A taste of Costa Rica has arrived in Blue Point with Tico’s Empanadas

Tico's Empanadas

Ruben Santiesteban has been wowing people with his empanadas since he was a young teenager.

The son of Costa Rican immigrants who came to Queens before settling in North Babylon in the 1980s, he grew up in a home that revolved around delicious cultural foods, often sitting in the kitchen with his mother as she cooked meals.

And his favorite, hands down, was her beef and potato empanada, or “Picadello de Papa.”

When he was 14, his Abuelita visited from Costa Rica to live with them for a year, during which time she taught him how to make tortillas and empanadas.

He’s been making empanadas for friends and family ever since.

Now, after 25 years in construction, Santiesteban, 41, of Holbrook, has brought his family recipes and his own empanada creations, such as buffalo chicken and cheeseburger, to Blue Point.

Tico’s Empanadas opened at 55 Montauk Highway in Blue Point, where Gyro Island operated from 2018, this spring.

As for the name, Tico is a term for a Costa Rican male, while the women are called Ticas.

If you go

Visitors to the new Tico’s Empanadas get to choose from an array of empanadas, some traditional, some not — such as the Bacon Cheddar Ranch. Click here for the full menu.

Additionally, there’s Loaded Baked Potato and Spinach and Artichoke Dip, plus a spread of appetizers like Tostones, Arepas with Cheese, and Rice and Beans, among others.

Everything is made fresh daily and in-house with the empanadas made to order.

Note: Chicken and Beef Teriyaki and Pulled Pork empanadas are coming soon.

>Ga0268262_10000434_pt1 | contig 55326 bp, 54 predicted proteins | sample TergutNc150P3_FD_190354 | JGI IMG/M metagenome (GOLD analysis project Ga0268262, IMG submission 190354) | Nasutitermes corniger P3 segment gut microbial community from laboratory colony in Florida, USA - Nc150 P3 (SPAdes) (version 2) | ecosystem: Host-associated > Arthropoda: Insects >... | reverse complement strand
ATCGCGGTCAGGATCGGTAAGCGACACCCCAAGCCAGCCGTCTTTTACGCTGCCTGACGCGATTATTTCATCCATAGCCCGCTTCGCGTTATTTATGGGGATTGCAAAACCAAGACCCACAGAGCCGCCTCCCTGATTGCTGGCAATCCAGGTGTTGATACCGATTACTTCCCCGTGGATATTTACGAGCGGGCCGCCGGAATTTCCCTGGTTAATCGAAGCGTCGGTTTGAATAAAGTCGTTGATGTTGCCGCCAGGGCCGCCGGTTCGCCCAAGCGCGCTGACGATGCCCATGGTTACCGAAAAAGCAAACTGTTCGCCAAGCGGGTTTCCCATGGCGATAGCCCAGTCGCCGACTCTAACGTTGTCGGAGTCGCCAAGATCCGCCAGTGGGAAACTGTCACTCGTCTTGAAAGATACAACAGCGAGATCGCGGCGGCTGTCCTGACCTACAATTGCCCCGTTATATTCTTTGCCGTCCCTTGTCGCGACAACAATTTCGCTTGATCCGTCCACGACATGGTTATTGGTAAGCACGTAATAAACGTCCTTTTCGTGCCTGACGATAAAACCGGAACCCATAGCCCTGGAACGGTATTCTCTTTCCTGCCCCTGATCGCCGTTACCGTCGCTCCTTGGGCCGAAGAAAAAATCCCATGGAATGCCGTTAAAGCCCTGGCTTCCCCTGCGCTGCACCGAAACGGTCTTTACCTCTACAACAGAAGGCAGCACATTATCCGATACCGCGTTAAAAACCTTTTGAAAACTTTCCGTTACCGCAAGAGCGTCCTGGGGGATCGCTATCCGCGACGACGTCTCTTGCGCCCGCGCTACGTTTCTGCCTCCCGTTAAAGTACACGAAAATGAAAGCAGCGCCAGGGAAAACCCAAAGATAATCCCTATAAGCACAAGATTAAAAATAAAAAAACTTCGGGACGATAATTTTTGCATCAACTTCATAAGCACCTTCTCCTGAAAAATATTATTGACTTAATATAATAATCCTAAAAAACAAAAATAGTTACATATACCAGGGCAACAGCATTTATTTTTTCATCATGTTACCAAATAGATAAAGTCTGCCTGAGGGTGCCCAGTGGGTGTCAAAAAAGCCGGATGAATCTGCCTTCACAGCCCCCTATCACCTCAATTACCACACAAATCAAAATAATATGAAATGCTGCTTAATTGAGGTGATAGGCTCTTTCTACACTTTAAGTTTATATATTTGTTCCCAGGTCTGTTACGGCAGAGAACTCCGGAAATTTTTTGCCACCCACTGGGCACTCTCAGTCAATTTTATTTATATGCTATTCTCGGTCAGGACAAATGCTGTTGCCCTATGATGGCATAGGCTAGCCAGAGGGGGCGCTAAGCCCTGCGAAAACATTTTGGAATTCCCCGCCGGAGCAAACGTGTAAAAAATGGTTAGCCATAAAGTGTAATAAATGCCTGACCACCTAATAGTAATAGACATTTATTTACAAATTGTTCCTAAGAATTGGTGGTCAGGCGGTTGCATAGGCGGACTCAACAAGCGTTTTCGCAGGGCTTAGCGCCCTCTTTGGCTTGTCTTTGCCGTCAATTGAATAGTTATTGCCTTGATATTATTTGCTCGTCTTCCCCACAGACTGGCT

A family affair

Santiesteban has kept it in the family, which has been a huge help as he’s made the lead from a home kitchen to his own storefront.

As he makes empanadas and rolls up four to five bowls of masa behind the counter all day, his wife,
Christina, works the register and his mother, Doris, presses corn tortillas in the kitchen.

“We’re trying to give people something that’s unique and different and fresh,” said Santiesteban, who pointed to the 2014 film “Chef,” about an ex- restaurateur who starts operating a food truck with his son, as a major inspiration to him.

“When you go to a food truck or even a street vendor, obviously you want good food, but it’s also about that experience watching them in the truck, the hustle and bustle of getting it together,” he said. “You get that here. You can come in and watch us doing it and you’re seeing us go back and forth and communicating. You get an experience.”

Ruben Santiesteban (center) gets daily help from his wife, Christina (right), who works the register and his mother, Doris, presses corn tortillas in the kitchen. (Photos by Kevin Redding.)

“Ruben’s love for it and his energy, that’s what makes it. His personality is so bright and people like talking to him,” Christina added.

And he loves serving them the freshest of empanadas.

“We’ve had lots of people come in to say, ‘Oh we don’t mind waiting if it’s fresh,'” she said. “We want it to be fresh and we want you to enjoy it. “I know it’s hard [to believe] a significant other saying ‘My husband makes the best empanadas!’ but he really does.”